By – Scot Feldmeyer
BarryStaff of Cincinnati – Newsletter 9/5/11
What does Labor Day mean to you? Back in the 70’s it signaled the time to put away my white shoes and matching white belt until the next Memorial Day. But I didn’t really mind because I still had that spiffy polyester leisure suit to wear out on the town. For other people, Labor Day is the traditional end of summer celebrated by picnics, parades and one last dip in the pool. But what is Labor Day supposed to be?
Labor Day was started as a holiday to salute the American worker and, in particular, labor unions. The biggest strikes we hear about these days involve millionaire athletes trying to squeeze more money out of billionaire sports franchise owners. But back in the late 1800’s things got kind of crazy between labor unions and corporations. The big showdown started at the Pullman Company in Illinois. The company made railroad cars and when a big “Economic Panic” hit in 1893, the demand for railroad cars plummeted. The workers were given a cut in pay and this did not sit well with them seeing as how they were already working 16-hour days and were forced to rent housing and buy all of their food and goods from the Pullman company store. To make matters worse when a delegation of workers issued complaints, company owner George Pullman “loftily declined to talk with them.”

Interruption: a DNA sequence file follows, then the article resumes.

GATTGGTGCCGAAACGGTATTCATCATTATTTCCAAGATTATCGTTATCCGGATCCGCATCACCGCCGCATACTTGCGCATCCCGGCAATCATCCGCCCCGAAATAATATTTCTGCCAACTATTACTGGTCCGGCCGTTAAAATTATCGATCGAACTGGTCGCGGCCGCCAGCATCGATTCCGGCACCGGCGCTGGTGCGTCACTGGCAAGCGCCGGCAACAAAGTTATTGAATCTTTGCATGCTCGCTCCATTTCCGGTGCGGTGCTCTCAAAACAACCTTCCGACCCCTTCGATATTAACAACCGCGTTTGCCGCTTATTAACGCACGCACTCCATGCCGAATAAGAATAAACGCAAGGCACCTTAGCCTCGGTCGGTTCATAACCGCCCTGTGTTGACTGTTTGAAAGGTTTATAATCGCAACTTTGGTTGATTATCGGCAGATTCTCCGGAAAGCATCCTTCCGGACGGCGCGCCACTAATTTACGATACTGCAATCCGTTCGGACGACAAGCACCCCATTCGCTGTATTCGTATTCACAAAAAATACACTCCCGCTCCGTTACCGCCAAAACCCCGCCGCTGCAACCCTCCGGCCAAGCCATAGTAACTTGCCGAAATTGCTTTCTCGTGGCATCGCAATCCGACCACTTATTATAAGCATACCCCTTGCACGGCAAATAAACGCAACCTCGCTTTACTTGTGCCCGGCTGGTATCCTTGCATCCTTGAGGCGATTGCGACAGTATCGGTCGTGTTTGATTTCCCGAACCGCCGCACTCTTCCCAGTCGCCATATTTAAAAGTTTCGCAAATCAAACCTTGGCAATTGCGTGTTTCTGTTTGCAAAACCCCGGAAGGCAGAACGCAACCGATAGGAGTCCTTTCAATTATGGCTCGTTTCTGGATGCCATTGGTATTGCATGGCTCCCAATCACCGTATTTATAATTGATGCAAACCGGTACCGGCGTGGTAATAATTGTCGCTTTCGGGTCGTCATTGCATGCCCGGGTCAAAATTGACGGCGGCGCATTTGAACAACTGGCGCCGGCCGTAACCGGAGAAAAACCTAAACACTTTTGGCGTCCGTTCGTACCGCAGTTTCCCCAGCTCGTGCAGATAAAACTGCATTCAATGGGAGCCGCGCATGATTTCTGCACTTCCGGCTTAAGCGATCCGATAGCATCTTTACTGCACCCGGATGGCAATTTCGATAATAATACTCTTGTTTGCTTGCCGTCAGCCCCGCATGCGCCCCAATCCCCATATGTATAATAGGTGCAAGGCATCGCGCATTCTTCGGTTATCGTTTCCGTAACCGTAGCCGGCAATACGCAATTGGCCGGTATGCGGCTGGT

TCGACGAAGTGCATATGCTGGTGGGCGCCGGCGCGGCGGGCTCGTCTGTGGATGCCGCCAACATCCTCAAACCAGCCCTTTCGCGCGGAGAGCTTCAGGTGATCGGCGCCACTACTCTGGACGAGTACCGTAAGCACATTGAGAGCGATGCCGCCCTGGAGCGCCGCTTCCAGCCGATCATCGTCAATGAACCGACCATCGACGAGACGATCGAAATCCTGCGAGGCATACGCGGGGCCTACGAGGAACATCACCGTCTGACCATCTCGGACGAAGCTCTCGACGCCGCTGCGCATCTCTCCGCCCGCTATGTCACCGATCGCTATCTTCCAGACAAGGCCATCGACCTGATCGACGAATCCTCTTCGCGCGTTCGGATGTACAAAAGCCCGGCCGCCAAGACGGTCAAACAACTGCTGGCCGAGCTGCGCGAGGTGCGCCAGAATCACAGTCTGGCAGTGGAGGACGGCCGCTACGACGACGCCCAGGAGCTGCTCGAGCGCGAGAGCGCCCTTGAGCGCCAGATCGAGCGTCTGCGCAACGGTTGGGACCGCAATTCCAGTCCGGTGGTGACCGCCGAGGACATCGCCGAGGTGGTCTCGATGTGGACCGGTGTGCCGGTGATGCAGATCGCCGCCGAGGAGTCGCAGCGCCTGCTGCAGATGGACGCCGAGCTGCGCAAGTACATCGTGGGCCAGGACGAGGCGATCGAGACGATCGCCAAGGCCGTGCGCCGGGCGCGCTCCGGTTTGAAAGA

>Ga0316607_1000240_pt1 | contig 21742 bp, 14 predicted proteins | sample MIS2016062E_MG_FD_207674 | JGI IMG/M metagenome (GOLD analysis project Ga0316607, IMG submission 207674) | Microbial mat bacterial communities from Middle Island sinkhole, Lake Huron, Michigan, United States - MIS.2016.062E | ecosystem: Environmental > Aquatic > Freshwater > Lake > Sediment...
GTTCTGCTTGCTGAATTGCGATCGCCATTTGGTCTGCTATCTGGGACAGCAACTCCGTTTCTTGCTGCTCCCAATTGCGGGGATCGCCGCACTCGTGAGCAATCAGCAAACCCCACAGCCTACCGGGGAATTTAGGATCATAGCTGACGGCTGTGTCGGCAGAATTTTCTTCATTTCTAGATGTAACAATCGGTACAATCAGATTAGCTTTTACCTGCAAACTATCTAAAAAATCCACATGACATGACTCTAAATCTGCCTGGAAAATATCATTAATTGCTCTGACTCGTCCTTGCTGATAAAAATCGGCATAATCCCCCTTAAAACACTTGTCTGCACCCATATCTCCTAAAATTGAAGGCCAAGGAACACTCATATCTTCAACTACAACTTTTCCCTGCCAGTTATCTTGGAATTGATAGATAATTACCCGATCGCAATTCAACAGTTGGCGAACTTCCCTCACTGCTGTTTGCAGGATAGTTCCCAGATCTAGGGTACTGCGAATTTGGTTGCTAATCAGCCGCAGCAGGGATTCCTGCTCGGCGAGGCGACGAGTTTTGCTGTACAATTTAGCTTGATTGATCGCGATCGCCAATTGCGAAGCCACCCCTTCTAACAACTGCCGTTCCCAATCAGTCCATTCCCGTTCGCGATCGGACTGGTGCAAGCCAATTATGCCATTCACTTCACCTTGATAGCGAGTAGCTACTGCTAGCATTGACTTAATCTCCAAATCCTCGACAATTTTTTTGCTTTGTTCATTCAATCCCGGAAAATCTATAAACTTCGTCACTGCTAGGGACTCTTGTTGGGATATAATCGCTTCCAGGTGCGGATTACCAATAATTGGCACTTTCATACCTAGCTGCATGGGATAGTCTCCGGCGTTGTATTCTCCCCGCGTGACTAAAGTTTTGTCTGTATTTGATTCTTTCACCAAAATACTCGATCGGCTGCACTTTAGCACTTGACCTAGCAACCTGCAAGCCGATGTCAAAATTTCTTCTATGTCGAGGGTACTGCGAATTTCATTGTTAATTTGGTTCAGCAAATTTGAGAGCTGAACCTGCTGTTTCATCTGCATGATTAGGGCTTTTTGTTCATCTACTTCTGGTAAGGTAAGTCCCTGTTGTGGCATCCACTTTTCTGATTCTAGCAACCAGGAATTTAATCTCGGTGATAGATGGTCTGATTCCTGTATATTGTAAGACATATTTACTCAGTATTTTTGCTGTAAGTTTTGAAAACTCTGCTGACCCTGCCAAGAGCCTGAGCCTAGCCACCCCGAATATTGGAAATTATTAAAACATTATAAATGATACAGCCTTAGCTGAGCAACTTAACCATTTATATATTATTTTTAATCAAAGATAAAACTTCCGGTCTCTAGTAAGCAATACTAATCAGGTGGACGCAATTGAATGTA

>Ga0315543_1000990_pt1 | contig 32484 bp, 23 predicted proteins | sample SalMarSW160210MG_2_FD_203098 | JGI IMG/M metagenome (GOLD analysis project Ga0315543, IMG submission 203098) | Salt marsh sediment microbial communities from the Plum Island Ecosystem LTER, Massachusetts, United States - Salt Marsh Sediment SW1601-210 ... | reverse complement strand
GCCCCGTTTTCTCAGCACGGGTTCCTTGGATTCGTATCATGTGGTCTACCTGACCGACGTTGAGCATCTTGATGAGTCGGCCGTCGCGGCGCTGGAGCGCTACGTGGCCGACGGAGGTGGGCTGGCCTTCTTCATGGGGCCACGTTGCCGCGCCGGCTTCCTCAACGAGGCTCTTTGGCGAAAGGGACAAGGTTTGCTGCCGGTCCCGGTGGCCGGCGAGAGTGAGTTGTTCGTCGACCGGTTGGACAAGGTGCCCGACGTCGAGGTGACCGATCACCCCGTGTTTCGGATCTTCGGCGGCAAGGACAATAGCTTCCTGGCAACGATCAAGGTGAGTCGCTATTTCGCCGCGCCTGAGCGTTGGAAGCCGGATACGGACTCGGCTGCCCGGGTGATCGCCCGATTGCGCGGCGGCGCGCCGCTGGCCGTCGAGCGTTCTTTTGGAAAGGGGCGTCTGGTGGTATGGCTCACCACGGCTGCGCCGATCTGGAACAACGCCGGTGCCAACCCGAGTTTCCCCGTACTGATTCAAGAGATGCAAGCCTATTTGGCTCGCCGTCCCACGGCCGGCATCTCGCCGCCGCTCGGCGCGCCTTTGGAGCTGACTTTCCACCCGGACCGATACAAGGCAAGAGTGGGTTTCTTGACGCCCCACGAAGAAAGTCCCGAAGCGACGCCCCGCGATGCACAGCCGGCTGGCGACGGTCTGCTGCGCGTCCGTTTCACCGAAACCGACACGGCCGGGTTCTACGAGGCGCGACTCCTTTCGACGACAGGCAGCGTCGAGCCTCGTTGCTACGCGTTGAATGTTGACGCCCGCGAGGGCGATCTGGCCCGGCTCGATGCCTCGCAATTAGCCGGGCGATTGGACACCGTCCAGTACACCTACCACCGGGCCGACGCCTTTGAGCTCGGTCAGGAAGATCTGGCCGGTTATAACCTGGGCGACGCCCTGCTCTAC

So they went on strike. Now the Pullman workers were members of the American Railway Union. So when they went on strike their fellow union members, about 125,000 workers, pretty much shut down railway traffic. When the railroad companies tried to hire replacement workers, the workers were attacked by union strikers. Well, one thing led to another and before you know it, buildings were being burned, trains were being derailed and people were getting killed.
Since the railroads carried the mail, President Grover Cleveland felt it was necessary to call in Federal Marshals and 12,000 army troops to quell the riots. In the fight that ensued 13 union members were killed, 57 were wounded and union members did about $9,000,000 worth of damage. Labor Day became a federal holiday in 1894 right after the strike when President Grover Cleveland and Congress made appeasement of organized labor a top priority. Legislation for the holiday was pushed through Congress just six days after the strike ended.
So today we grill hotdogs and hamburgers and enjoy a day off in the shade because of a huge labor strike over 120 years ago. But here at BarryStaff we like to think of the day as a tribute to all of the workers who show up on time, do their jobs, and pay their taxes. Without those people, ourselves included, where would this country be?